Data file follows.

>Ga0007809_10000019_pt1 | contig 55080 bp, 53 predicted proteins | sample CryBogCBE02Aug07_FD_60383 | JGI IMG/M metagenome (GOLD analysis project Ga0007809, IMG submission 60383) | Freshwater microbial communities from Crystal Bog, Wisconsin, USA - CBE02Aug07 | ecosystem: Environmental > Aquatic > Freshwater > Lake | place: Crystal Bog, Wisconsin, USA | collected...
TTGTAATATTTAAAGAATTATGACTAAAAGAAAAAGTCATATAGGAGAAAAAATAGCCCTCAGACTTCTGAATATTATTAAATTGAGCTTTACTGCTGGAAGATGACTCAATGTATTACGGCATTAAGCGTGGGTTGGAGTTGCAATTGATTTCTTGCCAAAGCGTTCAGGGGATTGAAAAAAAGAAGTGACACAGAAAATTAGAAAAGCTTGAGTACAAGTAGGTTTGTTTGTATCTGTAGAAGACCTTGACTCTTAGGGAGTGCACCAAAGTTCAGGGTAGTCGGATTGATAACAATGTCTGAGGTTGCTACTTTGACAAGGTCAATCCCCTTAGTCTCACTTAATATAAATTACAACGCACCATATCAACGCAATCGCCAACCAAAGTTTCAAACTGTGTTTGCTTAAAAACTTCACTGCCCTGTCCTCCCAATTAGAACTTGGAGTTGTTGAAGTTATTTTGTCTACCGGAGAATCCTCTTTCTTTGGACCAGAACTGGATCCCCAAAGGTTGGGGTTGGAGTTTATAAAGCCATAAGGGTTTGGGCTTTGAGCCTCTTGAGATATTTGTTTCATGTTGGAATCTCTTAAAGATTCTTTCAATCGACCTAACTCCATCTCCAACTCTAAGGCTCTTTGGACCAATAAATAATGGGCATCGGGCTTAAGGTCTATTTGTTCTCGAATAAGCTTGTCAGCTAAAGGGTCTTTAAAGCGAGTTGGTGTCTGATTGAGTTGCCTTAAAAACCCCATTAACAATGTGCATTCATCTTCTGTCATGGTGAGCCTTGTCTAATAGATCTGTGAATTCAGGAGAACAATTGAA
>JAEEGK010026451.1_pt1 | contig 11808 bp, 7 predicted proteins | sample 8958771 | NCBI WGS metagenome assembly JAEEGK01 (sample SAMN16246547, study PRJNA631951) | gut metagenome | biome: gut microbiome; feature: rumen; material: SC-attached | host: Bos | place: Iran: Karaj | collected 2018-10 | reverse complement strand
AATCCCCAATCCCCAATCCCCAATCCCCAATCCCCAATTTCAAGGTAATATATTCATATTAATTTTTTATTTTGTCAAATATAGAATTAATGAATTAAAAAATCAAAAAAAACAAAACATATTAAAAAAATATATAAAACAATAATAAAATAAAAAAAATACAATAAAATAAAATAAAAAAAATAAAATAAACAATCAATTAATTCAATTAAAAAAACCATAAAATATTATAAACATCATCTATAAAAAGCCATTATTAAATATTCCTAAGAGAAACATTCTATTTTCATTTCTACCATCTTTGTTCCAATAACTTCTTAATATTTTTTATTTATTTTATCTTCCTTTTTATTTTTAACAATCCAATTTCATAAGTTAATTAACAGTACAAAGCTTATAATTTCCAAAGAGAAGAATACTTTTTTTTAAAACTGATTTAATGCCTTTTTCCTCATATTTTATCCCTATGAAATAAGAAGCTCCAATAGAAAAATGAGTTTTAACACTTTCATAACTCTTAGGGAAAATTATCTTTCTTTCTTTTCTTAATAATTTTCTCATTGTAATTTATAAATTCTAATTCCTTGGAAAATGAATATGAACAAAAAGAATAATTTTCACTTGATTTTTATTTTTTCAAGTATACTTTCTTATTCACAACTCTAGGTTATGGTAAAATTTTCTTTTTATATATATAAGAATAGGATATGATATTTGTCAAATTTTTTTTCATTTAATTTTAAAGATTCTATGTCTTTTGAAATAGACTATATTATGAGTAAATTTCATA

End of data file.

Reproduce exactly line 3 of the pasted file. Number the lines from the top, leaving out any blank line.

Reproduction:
>JAEEGK010026451.1_pt1 | contig 11808 bp, 7 predicted proteins | sample 8958771 | NCBI WGS metagenome assembly JAEEGK01 (sample SAMN16246547, study PRJNA631951) | gut metagenome | biome: gut microbiome; feature: rumen; material: SC-attached | host: Bos | place: Iran: Karaj | collected 2018-10 | reverse complement strand